Rio Tinto, owner of the Tiwai Point smelter, has threatened to close the plant and quit NZ if they don’t get cheaper electricity from Meridian Energy. The world aluminium price is down and Rio Tinto wants to renegotiate it’s contract electricity rate. (Funny that – when my circumstances changed on reaching 65 no one would give me cheaper electricity!).
    For 40 years Tiwai Point has been subsidized by the NZ taxpayer, enjoying electricity rates believed to be about 70% below what everyone else has to pay.
    The smelter consumes 14% of NZ’s power production. Closure of the smelter would release over 600MW to the national grid – lowering power costs nationally to the benefit of the consumer and to business growth.
    Anyone thinking Rio Tinto has the interests of their workers foremost in their mind – think again. Profit is king – ‘world’ 2011 net profit: $14.2 billion.
    If they don’t get what they want they will leave. Why then should NZ subsidize a huge, wealthy, foreign corporation – with a dismal environmental and human-rights record (worldwide), well documented in the 1972 book ‘River of Tears’ by Richard West? Not a pretty history.
    Will Meridian (ie.NZ Government) capitulate to a corporate giant?
    Probably.

  21. xtasy 21

    Well, Meridian’s manager’s negotiating skills may well be lacking, but in all honesty, is this not rather a question of pure blackmailing and attempted extortion by they Tiwai smelter’s owners (Rio Tinto behind it)?

    Naturally this stupid government created the ideal scenario for this, offering the electricity companies for sale to the market. The time for renegotiation of the supply deal with the smelter’s owners must have been well known beforehand, to all involved. Also was it known to the government, that the world economy (and with that demand for aluminium) would be suffering from the GFC for many years!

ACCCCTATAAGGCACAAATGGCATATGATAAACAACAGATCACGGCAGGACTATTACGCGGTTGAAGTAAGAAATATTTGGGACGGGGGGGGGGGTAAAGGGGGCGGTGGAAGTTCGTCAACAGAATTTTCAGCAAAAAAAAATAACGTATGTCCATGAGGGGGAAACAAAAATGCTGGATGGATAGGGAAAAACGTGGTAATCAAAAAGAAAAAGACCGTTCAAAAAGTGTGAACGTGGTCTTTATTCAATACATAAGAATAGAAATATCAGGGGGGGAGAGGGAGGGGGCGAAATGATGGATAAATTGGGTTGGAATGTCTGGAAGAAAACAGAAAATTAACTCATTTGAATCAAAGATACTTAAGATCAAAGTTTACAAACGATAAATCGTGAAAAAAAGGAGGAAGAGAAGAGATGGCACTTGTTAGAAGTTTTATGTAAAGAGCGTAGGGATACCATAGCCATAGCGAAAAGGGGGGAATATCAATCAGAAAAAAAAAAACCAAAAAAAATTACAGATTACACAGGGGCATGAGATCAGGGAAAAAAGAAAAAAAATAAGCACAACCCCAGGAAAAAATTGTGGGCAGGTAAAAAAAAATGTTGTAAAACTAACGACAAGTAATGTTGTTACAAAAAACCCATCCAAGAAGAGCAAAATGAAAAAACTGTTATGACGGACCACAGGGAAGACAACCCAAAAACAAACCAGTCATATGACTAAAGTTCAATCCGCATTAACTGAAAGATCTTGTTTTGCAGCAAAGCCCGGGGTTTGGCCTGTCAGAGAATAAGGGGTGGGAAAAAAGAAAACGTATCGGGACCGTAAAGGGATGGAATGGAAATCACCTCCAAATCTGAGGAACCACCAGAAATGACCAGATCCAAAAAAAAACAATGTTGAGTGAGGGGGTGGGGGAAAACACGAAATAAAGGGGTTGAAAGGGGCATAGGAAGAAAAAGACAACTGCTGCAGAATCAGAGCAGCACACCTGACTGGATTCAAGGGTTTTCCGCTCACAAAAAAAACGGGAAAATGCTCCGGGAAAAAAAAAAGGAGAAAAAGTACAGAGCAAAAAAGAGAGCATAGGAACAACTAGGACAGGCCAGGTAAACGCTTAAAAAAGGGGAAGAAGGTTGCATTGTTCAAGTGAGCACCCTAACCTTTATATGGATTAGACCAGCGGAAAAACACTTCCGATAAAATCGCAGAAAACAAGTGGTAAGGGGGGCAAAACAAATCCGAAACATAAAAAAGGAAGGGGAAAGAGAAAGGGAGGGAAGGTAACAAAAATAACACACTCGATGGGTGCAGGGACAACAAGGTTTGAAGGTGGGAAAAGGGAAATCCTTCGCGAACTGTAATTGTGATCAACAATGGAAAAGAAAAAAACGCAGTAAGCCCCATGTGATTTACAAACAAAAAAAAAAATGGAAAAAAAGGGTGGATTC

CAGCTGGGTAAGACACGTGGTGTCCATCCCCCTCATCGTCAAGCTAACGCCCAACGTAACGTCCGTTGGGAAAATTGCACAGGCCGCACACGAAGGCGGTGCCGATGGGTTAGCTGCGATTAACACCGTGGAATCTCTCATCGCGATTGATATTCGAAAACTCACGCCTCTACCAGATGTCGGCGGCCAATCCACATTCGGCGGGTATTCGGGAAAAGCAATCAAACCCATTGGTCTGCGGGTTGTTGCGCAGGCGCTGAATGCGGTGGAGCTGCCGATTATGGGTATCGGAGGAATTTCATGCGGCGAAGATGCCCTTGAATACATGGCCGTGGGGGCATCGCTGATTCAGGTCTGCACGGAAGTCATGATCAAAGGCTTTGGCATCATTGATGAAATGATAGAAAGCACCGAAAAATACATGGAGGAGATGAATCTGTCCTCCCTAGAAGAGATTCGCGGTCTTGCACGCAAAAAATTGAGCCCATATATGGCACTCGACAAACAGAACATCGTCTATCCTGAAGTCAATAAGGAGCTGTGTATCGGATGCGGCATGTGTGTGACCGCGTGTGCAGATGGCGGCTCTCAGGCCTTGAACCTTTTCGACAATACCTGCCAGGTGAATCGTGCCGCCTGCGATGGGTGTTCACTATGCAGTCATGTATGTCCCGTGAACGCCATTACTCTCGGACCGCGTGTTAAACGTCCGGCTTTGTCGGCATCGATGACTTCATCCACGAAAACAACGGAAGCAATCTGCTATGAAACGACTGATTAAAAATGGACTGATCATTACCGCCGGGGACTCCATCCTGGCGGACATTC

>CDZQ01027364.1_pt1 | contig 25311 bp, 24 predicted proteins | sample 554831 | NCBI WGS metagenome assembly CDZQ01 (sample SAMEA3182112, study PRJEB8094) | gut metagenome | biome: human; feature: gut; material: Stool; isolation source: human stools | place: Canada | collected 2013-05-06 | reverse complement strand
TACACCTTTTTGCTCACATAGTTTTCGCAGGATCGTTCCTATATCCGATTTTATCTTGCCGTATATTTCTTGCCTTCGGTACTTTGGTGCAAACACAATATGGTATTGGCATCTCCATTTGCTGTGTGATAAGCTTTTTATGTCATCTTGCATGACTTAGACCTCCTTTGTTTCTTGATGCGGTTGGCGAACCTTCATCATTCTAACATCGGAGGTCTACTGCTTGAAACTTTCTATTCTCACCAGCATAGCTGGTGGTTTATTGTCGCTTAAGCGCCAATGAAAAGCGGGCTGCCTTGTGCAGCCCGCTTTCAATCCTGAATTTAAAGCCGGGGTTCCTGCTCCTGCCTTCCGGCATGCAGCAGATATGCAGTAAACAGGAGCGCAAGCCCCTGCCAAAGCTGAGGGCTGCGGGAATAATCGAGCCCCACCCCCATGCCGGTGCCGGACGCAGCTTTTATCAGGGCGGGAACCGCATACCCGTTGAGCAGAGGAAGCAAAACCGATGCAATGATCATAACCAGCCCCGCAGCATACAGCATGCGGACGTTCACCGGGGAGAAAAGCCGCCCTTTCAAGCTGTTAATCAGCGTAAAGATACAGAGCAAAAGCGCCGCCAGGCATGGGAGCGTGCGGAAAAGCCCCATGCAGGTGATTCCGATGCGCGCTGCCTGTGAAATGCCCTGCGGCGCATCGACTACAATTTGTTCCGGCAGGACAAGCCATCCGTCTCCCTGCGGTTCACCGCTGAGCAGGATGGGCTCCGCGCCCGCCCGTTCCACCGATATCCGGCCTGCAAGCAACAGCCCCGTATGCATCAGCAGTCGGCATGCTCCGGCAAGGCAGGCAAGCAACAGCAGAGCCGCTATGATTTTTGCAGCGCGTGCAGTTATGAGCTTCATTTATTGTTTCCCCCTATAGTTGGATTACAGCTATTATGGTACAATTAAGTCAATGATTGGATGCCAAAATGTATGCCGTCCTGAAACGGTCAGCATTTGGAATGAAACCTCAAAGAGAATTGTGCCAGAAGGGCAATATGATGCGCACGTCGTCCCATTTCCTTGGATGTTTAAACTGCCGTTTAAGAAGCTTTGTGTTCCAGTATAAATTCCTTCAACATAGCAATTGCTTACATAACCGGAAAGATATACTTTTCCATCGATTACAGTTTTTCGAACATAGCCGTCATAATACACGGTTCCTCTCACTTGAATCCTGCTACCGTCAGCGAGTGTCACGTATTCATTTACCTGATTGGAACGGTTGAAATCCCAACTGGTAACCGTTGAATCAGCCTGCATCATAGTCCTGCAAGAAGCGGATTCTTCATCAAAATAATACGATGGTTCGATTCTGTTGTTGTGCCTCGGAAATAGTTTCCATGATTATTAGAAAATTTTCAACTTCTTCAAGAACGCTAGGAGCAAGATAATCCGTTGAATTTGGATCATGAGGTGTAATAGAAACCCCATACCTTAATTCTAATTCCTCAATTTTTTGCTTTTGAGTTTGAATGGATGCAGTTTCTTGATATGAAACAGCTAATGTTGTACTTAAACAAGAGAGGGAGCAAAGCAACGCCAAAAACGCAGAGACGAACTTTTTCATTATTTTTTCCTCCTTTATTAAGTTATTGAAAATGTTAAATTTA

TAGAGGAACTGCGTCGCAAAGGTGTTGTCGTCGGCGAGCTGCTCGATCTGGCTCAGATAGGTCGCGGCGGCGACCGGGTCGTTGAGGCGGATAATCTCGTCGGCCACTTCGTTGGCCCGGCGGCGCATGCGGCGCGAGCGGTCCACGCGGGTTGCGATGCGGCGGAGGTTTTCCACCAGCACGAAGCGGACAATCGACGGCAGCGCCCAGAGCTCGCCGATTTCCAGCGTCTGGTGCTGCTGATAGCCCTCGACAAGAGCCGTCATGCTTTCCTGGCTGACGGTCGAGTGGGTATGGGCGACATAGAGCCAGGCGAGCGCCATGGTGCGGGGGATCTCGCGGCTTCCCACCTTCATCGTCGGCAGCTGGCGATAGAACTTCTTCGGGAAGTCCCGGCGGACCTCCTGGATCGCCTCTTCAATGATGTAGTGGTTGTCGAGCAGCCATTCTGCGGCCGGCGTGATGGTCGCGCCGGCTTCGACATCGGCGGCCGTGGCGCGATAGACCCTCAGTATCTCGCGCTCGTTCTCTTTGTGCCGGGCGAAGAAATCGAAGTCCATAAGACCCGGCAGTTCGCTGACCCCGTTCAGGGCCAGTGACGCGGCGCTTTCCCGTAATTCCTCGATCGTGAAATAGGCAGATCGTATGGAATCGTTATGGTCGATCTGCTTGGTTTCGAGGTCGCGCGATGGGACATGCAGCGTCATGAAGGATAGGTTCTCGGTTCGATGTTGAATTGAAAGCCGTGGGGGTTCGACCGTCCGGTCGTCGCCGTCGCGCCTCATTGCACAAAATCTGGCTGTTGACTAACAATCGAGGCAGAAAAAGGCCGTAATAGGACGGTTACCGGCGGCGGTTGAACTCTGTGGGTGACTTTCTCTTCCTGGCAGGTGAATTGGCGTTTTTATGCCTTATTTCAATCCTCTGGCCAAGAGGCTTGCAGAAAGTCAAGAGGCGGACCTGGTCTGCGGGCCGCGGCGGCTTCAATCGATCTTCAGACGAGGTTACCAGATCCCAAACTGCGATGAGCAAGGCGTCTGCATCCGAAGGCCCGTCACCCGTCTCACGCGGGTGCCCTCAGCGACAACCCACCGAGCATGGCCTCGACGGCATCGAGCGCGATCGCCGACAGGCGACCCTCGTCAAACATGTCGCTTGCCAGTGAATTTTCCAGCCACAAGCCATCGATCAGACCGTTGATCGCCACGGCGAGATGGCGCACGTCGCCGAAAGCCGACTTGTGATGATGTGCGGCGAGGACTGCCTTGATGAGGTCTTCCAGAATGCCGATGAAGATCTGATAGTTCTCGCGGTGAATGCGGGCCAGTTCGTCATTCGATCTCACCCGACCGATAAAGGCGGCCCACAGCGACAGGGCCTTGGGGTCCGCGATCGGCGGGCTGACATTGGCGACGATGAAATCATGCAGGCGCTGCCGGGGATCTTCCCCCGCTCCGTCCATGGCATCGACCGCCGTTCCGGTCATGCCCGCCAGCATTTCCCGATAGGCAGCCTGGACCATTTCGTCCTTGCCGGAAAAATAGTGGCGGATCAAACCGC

So really, it is a total stuff-up by a “drunk with personal success and ambition” John Key and his ministers that always follow him like Blackadder’s lackeys. That has nothing to do with negotiating skills, but all with steering a ship full knowingly into foggy waters, not preparing for any icebergs.

    This exposes brilliantly the standard and quality of “leadership” and “government” that NZers now “enjoy” (well, that is the ones also “drunk” on ideology and economic madness, at top shelf level)!

    Welcome aboard the Titanic, aka the Dictatorship of Aotearoa NZ!

  22. freedom 22

    When your global turnover is over 50 billion USD you do not need the subsidies of a small Pacific nation whose entire GDP is only 160 billion. This is nothing but big business jonesing. Think Big was the pusher and we were all just blockboys. Today though things have changed. There are other corners doing better with more clients and cheaper hits. No longer the best gear in town Tiwai knows anyday could be the last, so better cut what it has as far as it can. This behaviour is the reslut of decades of addiction to our resources. Ask yourselves; if you don’t like seeing pushers in your neighbourhood why the hell do you accept it from the Government ?

  23. Raa 23

    It gets worse.

    A Hollywood ploy to insert DRM into HTML5 …

    http://www.defectivebydesign.org/we-dont-want-the-hollyweb

  24. Ad 24

    Just fully agree with the original post.

    The next 3 weeks, as the Tiwai Point negotiations blow cold hard wind onto the Mighty River Power initial listing price, are just going to be excruciating.

    I hate incompetent politicians who are clearly out of their depth.

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    Open Parachute | 20-11
  • Class warfare in the UK
    Surprise, surprise! An independent study has shown that the UK's conservative government has been driving a massive transfer of wealth from the poor to the rich:A landmark study of the coalition’s tax and welfare policies six months before the general...
    No Right Turn | 20-11
  • That didn’t take long
    National's new teabreak law isn't even in force and employers are already abusing it:Yesterday a union member, who prefers to remain anonymous for fear of retribution, emailed Hotel Organiser Shanna Reeder. “This morning in the briefing our manager declared that...
    No Right Turn | 20-11
  • Justice is more important than international relations
    Yunus Rahmatullah is a Pakistani citizen. In 2004 he was disappeared by British forces in Iraq. The British then gave him to the Americans who rendered him to Afghanistan and kept him there without charge or trial for ten years,...